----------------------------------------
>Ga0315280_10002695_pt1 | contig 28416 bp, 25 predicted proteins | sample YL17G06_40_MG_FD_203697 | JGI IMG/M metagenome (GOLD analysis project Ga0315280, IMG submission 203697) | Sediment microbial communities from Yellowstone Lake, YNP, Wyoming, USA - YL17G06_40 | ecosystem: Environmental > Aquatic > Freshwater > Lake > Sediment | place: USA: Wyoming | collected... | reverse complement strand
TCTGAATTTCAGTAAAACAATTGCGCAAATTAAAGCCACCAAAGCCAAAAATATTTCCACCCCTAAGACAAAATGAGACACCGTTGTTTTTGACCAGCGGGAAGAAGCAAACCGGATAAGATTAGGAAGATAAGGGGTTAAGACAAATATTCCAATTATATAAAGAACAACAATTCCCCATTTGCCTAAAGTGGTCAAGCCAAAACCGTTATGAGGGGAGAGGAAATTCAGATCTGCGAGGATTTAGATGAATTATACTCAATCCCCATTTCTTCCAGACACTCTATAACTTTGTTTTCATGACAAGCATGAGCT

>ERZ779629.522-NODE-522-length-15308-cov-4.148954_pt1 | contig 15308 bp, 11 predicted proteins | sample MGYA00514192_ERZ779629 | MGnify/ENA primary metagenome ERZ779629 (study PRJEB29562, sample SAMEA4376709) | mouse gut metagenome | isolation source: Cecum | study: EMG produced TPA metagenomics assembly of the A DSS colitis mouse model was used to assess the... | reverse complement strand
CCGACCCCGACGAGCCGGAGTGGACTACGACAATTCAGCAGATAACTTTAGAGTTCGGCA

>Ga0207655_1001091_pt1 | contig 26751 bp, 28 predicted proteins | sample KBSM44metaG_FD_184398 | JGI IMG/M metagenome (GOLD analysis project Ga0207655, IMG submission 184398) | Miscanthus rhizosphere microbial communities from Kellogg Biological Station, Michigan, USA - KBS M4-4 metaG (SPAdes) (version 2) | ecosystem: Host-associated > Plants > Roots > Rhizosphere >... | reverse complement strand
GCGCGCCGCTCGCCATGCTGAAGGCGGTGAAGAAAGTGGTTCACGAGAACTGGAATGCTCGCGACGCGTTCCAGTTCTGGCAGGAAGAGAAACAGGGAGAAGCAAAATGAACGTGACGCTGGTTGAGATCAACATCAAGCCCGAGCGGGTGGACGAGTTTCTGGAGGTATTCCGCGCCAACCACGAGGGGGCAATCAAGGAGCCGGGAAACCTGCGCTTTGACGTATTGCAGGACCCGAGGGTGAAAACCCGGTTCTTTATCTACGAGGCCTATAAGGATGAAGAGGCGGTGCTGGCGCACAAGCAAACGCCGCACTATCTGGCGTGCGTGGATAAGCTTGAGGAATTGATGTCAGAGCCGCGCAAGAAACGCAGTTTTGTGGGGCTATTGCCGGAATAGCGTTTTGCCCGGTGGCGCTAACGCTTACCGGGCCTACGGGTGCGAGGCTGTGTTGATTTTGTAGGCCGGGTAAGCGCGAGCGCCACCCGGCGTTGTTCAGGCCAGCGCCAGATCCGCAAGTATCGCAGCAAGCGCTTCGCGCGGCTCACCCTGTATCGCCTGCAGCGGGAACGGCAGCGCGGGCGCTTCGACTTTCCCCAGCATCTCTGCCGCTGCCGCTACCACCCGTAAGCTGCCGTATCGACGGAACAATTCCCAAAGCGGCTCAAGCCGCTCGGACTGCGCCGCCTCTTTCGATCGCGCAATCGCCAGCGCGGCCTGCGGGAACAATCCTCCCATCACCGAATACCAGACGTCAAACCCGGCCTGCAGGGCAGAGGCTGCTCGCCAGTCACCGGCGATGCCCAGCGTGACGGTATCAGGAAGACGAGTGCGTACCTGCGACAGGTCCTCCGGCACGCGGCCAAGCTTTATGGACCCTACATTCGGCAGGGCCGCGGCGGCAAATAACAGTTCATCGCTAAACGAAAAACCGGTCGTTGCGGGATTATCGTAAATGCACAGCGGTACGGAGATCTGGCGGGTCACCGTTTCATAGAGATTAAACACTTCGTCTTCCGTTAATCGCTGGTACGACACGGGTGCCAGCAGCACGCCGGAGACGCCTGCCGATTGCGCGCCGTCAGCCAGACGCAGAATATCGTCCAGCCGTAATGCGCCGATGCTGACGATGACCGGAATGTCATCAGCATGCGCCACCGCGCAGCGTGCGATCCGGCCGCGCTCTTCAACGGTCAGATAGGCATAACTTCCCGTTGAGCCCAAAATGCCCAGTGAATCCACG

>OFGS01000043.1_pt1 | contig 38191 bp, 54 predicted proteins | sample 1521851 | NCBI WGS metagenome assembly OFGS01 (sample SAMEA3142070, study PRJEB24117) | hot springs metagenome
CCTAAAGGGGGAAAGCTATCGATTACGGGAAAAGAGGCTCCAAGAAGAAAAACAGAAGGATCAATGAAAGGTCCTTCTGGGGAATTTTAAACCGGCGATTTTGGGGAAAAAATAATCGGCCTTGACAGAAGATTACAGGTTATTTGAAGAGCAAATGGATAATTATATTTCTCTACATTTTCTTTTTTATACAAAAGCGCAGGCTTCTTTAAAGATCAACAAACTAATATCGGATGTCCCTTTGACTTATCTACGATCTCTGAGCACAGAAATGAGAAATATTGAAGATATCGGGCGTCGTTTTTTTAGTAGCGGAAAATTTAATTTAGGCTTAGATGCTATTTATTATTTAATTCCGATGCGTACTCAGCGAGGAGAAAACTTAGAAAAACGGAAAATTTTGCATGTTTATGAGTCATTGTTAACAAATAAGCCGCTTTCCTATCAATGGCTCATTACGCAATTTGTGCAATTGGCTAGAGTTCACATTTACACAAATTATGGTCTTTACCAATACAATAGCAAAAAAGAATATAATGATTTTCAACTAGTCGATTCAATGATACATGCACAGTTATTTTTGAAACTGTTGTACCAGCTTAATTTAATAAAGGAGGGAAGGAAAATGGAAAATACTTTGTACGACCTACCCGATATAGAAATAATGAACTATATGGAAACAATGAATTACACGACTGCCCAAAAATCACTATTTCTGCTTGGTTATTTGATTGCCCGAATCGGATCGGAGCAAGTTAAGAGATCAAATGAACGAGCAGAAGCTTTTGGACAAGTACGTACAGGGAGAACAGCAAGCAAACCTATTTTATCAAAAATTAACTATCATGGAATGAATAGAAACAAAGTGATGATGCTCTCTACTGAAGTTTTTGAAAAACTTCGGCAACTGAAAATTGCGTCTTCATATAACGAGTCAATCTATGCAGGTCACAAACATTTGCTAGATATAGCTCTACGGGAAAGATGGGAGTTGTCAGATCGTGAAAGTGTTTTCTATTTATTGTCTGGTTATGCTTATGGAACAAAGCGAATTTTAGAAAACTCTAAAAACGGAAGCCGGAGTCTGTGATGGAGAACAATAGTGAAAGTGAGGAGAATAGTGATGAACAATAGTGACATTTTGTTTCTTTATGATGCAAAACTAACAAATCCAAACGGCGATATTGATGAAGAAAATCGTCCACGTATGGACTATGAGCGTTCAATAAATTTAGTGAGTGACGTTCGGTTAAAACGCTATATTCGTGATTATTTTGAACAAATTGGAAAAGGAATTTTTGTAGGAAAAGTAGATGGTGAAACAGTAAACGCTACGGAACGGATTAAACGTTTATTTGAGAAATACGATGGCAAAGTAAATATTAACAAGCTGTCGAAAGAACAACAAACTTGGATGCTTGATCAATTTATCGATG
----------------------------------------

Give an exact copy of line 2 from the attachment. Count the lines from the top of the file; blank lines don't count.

TCTGAATTTCAGTAAAACAATTGCGCAAATTAAAGCCACCAAAGCCAAAAATATTTCCACCCCTAAGACAAAATGAGACACCGTTGTTTTTGACCAGCGGGAAGAAGCAAACCGGATAAGATTAGGAAGATAAGGGGTTAAGACAAATATTCCAATTATATAAAGAACAACAATTCCCCATTTGCCTAAAGTGGTCAAGCCAAAACCGTTATGAGGGGAGAGGAAATTCAGATCTGCGAGGATTTAGATGAATTATACTCAATCCCCATTTCTTCCAGACACTCTATAACTTTGTTTTCATGACAAGCATGAGCT